With 1,361 acres of land ranging from forests and fields to wetlands and two lakes, North Springfield Lake has recreational opportunities for everyone! In summer months, visitors can swim, sunbathe, and picnic. Anglers can try their luck in our lake, pond, or rivers. A boat ramp is available at Stoughton Pond for small boats, canoes and kayaks. North Springfield Lake is popular location for canoeists and kayakers to explore for wildlife and the natural beauty the area offers. For those who want to swim, we provide a beach at Stoughton Pond Recreation Area, plus ranger conducted programs. Stoughton Pond Recreation Area also has a shelter available to rent for day outings. Winter sports such as snowmobiling, cross-country skiing, and snowshoeing are also popular activities at North Springfield Lake. The staff at North Springfield Lake has recently starting grooming cross-country and snowshoeing trials at the West Access off of Maple Street in Perkinsville.
Reservations and Fees
Nothing says summer like a picnic. At Stoughton Pond Recreation Area, picnickers can dine near the pond, in shady woods, or take advantage of our covered picnic shelter. Our shelter can be reserved for a small fee. Grills are provided at the shelter, with restrooms nearby.
North Springfield Lake has also been the site of large gatherings ranging from weddings to Scout day camps. Special Use Permits can be issued for group events of this type. For information on the shelter please call 802-886-2775. If interested in reserving the Stoughton Pond Recreation Shelter, visit recreation.gov or call 1-877-444-6777.
Shelter Reservations: Accommodates roughly 60 adults -- $65.00
Special Event Fees:
These fees vary, depending on the event. Please call 802-886-2775.
Various indoor and outdoor programs relating to natural resources and North Springfield Dam can be arranged by calling (at 802-886-2775) or emailing.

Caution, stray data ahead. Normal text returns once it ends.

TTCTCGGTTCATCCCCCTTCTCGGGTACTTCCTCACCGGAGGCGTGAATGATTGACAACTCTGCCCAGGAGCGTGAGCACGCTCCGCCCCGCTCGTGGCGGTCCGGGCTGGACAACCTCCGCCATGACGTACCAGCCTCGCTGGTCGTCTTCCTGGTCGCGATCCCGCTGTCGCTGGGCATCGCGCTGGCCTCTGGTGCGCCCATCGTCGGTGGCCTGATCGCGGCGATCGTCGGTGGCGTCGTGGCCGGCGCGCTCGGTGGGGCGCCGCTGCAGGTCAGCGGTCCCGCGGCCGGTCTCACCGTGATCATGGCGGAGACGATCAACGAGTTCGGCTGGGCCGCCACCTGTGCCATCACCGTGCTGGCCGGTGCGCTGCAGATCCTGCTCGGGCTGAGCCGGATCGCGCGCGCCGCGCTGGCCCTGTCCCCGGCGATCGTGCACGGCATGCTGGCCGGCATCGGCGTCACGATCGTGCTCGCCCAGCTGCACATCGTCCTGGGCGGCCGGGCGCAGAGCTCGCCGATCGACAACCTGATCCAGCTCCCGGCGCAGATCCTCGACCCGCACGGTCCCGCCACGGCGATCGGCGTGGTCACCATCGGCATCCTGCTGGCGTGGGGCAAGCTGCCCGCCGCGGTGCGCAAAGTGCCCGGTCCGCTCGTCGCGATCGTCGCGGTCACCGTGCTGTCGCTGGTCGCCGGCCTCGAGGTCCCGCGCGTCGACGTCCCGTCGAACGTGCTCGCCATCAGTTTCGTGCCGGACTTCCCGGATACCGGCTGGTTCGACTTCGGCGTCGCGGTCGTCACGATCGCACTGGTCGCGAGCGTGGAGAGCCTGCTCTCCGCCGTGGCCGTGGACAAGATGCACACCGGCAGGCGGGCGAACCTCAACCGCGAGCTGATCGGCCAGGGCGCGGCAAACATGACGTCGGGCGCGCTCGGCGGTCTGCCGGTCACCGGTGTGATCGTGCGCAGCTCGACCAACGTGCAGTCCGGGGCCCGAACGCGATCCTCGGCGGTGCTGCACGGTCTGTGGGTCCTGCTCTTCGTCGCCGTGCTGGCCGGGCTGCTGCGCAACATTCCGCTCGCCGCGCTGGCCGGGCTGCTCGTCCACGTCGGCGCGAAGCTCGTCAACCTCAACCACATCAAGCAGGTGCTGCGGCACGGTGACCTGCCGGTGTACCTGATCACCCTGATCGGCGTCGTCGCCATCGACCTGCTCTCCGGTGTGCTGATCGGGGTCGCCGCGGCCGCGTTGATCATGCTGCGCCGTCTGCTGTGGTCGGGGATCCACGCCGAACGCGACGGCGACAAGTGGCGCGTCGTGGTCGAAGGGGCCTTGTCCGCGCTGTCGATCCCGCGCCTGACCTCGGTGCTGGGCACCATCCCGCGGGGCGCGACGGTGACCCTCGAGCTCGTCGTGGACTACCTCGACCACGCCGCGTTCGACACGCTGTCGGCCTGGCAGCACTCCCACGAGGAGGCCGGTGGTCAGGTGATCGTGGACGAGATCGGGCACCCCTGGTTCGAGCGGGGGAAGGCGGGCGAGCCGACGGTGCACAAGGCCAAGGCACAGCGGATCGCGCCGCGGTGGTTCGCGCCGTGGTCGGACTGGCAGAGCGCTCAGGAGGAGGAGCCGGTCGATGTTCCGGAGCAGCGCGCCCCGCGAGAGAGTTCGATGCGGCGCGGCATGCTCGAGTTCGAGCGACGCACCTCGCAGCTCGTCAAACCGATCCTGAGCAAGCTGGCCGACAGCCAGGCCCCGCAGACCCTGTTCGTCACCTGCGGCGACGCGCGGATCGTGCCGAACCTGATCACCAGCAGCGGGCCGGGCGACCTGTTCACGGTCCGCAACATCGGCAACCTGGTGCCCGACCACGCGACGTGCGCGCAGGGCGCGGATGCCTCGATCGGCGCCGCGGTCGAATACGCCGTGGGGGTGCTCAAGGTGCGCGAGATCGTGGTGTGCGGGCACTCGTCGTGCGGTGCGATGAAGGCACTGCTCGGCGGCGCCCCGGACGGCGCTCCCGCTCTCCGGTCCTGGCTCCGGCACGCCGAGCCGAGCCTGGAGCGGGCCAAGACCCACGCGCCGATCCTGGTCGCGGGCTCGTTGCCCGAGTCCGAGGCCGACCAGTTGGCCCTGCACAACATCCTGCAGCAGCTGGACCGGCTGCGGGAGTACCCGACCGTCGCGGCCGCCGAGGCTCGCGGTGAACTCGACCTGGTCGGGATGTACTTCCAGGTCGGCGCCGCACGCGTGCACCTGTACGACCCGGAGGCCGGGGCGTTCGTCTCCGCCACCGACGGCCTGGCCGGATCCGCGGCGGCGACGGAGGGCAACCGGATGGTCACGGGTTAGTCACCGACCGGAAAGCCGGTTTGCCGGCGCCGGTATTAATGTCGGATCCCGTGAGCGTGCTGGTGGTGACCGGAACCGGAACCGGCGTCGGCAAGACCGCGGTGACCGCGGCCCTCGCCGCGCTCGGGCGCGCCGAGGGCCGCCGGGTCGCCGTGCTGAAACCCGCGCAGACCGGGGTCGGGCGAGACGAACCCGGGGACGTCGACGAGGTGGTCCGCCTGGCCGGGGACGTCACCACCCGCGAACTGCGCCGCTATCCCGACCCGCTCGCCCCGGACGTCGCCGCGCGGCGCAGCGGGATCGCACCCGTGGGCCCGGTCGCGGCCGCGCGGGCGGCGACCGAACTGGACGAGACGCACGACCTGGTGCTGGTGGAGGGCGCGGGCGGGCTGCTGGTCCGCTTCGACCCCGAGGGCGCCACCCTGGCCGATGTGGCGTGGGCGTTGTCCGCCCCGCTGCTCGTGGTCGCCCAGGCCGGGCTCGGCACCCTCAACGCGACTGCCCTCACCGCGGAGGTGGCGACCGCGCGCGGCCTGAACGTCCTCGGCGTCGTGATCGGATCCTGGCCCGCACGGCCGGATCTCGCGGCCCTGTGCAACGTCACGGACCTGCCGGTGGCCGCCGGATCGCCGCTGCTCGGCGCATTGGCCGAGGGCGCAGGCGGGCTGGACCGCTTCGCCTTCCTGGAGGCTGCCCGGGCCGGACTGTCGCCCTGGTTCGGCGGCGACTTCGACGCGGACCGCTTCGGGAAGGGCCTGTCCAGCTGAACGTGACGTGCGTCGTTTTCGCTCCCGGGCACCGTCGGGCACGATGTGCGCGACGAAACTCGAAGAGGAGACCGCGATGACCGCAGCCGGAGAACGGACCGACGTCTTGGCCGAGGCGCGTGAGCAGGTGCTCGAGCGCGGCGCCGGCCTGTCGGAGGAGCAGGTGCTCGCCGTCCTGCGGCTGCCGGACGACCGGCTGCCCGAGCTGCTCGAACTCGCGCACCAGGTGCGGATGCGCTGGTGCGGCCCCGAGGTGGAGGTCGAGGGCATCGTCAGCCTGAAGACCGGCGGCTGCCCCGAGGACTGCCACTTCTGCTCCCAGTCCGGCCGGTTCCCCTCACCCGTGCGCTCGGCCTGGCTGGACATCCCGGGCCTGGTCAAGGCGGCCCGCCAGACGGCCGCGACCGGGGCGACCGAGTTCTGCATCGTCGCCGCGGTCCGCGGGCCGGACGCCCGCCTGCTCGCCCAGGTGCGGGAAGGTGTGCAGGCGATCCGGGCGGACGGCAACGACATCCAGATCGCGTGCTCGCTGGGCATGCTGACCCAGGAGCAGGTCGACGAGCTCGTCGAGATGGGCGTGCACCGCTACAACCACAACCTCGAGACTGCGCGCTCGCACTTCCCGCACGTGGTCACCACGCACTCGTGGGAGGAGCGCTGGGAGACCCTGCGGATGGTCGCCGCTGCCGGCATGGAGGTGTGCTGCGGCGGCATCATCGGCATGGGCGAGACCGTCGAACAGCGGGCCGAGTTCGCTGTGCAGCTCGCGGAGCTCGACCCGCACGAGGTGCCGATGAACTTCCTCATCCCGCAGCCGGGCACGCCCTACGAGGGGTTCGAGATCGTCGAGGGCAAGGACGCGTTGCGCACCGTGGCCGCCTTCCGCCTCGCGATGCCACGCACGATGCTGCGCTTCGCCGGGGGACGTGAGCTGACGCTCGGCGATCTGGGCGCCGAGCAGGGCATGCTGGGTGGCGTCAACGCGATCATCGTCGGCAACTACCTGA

The Corps understands that there's more than one use for the land we manage. We also understand that humans are not the only ones that use this land. Our other residents include many vertebrates (mammals, birds, amphibians, reptiles, and fish) and invertebrates (insects, spiders, crayfish, and other creatures). So, Corps rangers work closely with state and federal agencies to insure healthy fish and wildlife populations.
Many programs are used at North Springfield Lake to benefit the native wildlife species. The installation of bird boxes has created needed nesting sites for tree swallows, wood ducks, and bluebirds. Forest stands are managed to maximize benefits to both trees and animals. The management practices of brushhogging and prescribed burning are used to maintain important open field habitats.
Old Grout Cemetery Site
The stonework and memorial plaque were erected in the summer of 2003 in commemoration of the sacrifices made by the town of Wethersfield and the connections area inhabitants had to this ancient burial site that many still consider hallowed ground.
Many members of the Grout family, including Hilkiah and his wife Submit, were buried in the old Grout Cemetery. The story of the Grout family is an interesting one.
Hilkiah Grout, with his wife Submit and their three young children, lived at Fort Bridgman near Vernon, Vt., with two other families. On July 27, 1755, while Hilkiah and the other men were out hoeing corn, Indians attacked them. The Indians went on to ambush the fort and burn it, and they took the three women and their eleven children captive. The Indians headed north with their captives through Springfield, North Springfield, and up through what is now the North Springfield Dam area. It is said that Hilkiah followed them as far as Perkinsville. Submit, her three children, and the others were led by the Indians along an old Indian trail 120 miles through Vermont into Canada over 15 days. Submit and her youngest daughter, Martha, were sold to a wealthy Frenchman.
Three years later in 1759, Hilkiah was able to pay for the freedom of his wife and two children. His son, Hilkiah, Jr., never returned. About 1772, the family (now with eight sons) moved to Weathersfield near the old Indian trail the captives had traveled.
Visitors are welcome to visit the original site off of Maple Street in Perkinsville.
Ten Mile Marker, Crown Point Trail
The Ten Mile marker, which marks the camp distance from the Fort at #4 in Charlestown, N.H., is one of the last Crown Point Trail camp markers in existence. The original marker stands along the Crown Point Trail, which once connected Fort Crown Point and Fort at # 4, circa 1759.
The Crown Point Military Road was constructed during the French and Indian War to provide British troops with arms, men, and supplies. Much of the original road is accessible for hiking/walking. The trail crosses part North Springfield Lake land for approximately 1.5 miles. The trail in this area is marked with yellow paint and passes along modern and former roads, up hills, and through wooded areas.
- Updated: October 29, 2018